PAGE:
BUSINESS & ECONOMY

Camden Demolishes Derelict Houses to Reduce Crime

By Brenda Flanagan
Correspondent

“We just heard gunshots and I had to like duck,” said Camden resident Alethia Mosley.

Neighbors recalled the shooting — as police handed out fliers and searched for evidence — where gunfire hit an 8-year-old girl in the head as she played with friends on a Camden sidewalk last night.

“I just heard the mother — she was just screaming and crying and pleading. I never heard that type of shrieking scream like that,” Mosley said.

“We have multiple shooters in this. She was not the intended target, clearly,” said Camden County Police Chief John Scott Thomson.

Police believe the shooting — at Eighth and Spruce, on a designated Safe Corridor street — could be gang-related; the girl an innocent, caught in crossfire.

“You really get — and I have to say — sick and tired of guns and individuals that commit these senseless acts of violence without regard for one another and certainly for the community,” said Mayor Dana Redd.

There’s a terrible irony today though as Camden Police struggle to solve this crime. The city’s also celebrating a milestone in its campaign to demolish derelict houses where criminals often do business.

“It was bad for the empty houses to be in Camden around here because people be going inside those houses,” said Camden resident Rosetta Harris. “Doing drugs and stuff.”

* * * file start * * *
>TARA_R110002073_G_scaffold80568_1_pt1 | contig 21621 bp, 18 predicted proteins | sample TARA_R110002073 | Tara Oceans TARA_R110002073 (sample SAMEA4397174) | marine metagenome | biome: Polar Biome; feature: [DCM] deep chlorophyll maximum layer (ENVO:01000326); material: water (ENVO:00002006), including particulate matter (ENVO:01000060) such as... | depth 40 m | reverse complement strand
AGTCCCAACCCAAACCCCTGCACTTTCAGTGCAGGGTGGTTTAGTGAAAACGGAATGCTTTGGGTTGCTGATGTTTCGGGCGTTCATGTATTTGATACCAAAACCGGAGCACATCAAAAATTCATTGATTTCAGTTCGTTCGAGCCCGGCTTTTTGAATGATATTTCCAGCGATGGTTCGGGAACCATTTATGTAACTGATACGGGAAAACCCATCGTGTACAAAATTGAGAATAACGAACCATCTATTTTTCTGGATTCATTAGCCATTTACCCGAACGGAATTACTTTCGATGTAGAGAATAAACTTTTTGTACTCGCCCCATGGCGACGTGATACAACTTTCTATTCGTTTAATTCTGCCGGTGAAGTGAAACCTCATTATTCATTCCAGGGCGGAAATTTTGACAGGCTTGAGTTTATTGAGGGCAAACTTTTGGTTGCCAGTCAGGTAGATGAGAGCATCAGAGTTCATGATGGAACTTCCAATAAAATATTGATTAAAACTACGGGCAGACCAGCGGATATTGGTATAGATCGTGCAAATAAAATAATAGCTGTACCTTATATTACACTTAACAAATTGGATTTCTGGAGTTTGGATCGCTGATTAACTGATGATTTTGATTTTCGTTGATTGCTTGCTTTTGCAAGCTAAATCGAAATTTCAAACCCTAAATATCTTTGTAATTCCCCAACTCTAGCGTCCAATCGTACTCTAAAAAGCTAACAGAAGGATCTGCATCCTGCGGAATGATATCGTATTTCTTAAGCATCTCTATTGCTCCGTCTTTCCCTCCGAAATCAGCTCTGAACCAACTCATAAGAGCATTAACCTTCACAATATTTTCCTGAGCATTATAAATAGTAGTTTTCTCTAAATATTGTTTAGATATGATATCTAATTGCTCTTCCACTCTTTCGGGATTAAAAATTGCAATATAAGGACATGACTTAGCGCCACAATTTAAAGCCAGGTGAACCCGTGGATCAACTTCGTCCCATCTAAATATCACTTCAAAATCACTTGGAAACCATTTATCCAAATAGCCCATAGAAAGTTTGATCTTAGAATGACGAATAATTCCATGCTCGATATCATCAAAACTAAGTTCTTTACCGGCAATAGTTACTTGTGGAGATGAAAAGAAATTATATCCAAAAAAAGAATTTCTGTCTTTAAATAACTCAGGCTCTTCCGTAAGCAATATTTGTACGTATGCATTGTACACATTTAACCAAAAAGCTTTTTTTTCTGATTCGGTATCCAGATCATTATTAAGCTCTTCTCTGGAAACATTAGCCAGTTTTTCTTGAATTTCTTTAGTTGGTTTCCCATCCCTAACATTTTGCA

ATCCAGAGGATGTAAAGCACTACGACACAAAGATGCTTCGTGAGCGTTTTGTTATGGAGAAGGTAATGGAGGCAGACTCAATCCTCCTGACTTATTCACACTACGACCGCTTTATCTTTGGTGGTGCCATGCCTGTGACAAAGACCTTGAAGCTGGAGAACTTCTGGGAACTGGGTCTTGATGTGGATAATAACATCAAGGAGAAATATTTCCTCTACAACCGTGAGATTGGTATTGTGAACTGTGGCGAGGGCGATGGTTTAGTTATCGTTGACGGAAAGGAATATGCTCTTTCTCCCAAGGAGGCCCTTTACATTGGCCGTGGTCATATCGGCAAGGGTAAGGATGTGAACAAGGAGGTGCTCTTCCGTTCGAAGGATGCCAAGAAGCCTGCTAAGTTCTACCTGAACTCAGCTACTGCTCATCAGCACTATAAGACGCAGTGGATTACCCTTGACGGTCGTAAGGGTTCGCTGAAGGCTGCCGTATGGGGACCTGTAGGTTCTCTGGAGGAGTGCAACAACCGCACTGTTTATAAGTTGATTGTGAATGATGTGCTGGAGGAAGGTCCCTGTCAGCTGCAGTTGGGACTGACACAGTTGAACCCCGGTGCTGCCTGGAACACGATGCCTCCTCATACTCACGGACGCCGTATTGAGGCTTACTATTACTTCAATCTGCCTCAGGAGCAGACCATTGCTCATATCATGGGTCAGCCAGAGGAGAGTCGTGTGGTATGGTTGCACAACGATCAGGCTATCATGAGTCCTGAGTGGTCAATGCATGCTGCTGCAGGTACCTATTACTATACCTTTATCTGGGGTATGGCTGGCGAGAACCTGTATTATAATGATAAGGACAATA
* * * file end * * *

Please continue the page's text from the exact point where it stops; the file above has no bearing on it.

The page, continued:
That’s the main reason residents and officials want these eyesores razed — criminal activity.

“And they go and start living in them. And that’s when fire starts, they get high, people get killed in them. So I think it’s a good thing,” said Camden resident Junior Matthews.

Camden targeted almost 600 of these wrecks in January 2015 — the biggest housing demolition project in state history. They’ve cleared 531 and today started knocking down the rest. The result: hundreds of empty lots, where city officials hope to attract developers to build affordable housing.

“This is progress that we’re going to continue to build upon to make the lives of the people in this city — particularly the children — better and safer,” said Thomson.

“This project is proof positive that the neighborhoods are important — more important than anything else that happens in this city,” said Camden County Freeholder Director Louis Cappelli Jr.

Camden’s earmarked another $3 million to tackle derelict commercial buildings next as the city seeks greater prosperity and safety. But with 30 homicides already logged this year, residents feel frustrated.

“We still have extremely challenged communities, of which you’re not going to wave a magic wand and undo five decades of social inequities that have led to cause things like this that occurred last night,” said Thomson.

Police announced a $5,000 reward for information about the shooting.